Effectiveness of Atypical Antipsychotic Medication for Outpatients With Anorexia Nervosa

This study has been completed.
Sponsor:
Collaborator:
Information provided by (Responsible Party):
New York State Psychiatric Institute
ClinicalTrials.gov Identifier:
NCT00685334
First received: May 23, 2008
Last updated: September 25, 2013
Last verified: September 2013
  Purpose

This study will compare the effectiveness of two atypical antipsychotic medications, olanzapine and aripiprazole, in treating people with anorexia nervosa.


Condition Intervention Phase
Eating Disorders
Drug: Olanzapine
Drug: Aripiprazole
Phase 4

Study Type: Interventional
Study Design: Allocation: Randomized
Endpoint Classification: Safety/Efficacy Study
Intervention Model: Parallel Assignment
Masking: Open Label
Primary Purpose: Treatment
Official Title: Atypical Antipsychotic Medication for Outpatients With Anorexia Nervosa

Resource links provided by NLM:


Further study details as provided by New York State Psychiatric Institute:

Primary Outcome Measures:
  • Change From Baseline in Weight (Lbs.) at 12 Weeks [ Time Frame: baseline and 12 weeks ] [ Designated as safety issue: No ]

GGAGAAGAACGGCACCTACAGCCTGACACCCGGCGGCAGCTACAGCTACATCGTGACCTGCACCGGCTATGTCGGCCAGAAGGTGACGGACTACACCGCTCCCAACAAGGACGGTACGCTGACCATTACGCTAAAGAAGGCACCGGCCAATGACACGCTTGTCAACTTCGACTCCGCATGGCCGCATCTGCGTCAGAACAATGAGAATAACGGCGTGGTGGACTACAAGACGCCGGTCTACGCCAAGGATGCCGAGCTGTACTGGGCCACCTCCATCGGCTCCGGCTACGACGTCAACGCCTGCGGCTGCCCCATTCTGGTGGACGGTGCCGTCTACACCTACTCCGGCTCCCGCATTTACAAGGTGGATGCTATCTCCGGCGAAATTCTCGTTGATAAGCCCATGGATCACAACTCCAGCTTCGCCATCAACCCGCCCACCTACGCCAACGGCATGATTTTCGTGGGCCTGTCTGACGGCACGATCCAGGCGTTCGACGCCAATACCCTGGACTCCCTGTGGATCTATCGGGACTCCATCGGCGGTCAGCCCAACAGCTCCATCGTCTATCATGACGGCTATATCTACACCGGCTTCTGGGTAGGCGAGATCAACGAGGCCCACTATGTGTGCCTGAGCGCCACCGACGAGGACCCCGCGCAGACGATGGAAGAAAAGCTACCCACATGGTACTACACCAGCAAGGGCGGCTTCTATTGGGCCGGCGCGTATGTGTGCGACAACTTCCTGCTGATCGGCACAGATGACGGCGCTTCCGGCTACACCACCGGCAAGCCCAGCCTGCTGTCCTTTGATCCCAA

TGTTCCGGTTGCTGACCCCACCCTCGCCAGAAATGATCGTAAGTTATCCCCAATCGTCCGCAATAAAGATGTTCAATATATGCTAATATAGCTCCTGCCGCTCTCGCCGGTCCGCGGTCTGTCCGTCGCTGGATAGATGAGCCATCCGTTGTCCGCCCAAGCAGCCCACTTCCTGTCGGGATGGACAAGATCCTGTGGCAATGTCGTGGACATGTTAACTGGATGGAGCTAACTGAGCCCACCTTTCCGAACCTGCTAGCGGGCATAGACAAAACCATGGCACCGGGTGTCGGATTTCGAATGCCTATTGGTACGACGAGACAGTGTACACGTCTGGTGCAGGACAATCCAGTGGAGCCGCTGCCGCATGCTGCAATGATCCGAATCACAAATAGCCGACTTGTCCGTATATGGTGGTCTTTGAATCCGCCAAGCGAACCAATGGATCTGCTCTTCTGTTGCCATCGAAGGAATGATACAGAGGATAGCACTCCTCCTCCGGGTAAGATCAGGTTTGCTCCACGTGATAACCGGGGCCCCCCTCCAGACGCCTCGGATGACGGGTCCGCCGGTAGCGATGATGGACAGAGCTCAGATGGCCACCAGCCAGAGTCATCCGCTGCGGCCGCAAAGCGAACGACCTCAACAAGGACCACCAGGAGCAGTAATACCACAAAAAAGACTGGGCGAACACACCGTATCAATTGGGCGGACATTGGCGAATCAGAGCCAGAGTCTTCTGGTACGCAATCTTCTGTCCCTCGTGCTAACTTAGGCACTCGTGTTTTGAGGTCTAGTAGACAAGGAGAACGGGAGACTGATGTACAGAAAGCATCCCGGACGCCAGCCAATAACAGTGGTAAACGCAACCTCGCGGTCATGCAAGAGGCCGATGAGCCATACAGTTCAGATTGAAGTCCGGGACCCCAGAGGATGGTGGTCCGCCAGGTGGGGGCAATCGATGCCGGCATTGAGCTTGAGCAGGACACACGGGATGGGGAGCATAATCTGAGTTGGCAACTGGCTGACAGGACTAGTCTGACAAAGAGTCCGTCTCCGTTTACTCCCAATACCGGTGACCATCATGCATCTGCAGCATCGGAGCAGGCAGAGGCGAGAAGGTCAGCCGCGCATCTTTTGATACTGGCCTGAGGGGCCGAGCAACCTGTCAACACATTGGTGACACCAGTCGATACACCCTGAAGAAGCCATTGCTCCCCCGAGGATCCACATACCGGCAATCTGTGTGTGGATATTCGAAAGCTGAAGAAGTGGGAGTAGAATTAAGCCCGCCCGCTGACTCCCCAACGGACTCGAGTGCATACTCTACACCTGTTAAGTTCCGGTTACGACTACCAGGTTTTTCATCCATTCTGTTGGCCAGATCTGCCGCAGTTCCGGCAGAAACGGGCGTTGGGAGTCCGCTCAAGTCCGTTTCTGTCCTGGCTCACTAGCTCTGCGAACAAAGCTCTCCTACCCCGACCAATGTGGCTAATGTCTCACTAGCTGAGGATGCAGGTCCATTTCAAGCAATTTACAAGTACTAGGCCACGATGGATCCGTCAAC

This study looked at change in weight before and after medication use.

  • Tolerability [ Time Frame: Measured at Week 12 ] [ Designated as safety issue: No ]
    This study addressed the benefits, tolerability, acceptability, safety, and appropriate dosage of olanzapine and aripiprazole, as determined by clinical evaluation and self report. The outcome measure reported here is the number of patients who did not experience untoward side effects while taking the medication.


Secondary Outcome Measures:
  • Medication Side Effects [ Time Frame: Measured at Week 12 ] [ Designated as safety issue: No ]
    Common side effects include sedation, dizziness, and headache for patients on olanzapine and akathisia, anxiety, dizziness and blurred vision for patients receiving aripriprazole.

  • Treatment Compliance [ Time Frame: Measured at Week 12 ] [ Designated as safety issue: No ]
    Total number of randomized patients that completed the full 12 weeks of treatment.


Enrollment: 22
Study Start Date: November 2003
Study Completion Date: September 2006
Primary Completion Date: September 2006 (Final data collection date for primary outcome measure)
Arms Assigned Interventions
Experimental: 1
Participants will take olanzapine
Drug: Olanzapine
Participants will take olanzapine daily for 12 weeks.
Other Name: zyprexa
Active Comparator: 2
Participants will take aripiprazole
Drug: Aripiprazole
Participants will take aripiprazole daily for 12 weeks.
Other Name: Abilify

Detailed Description: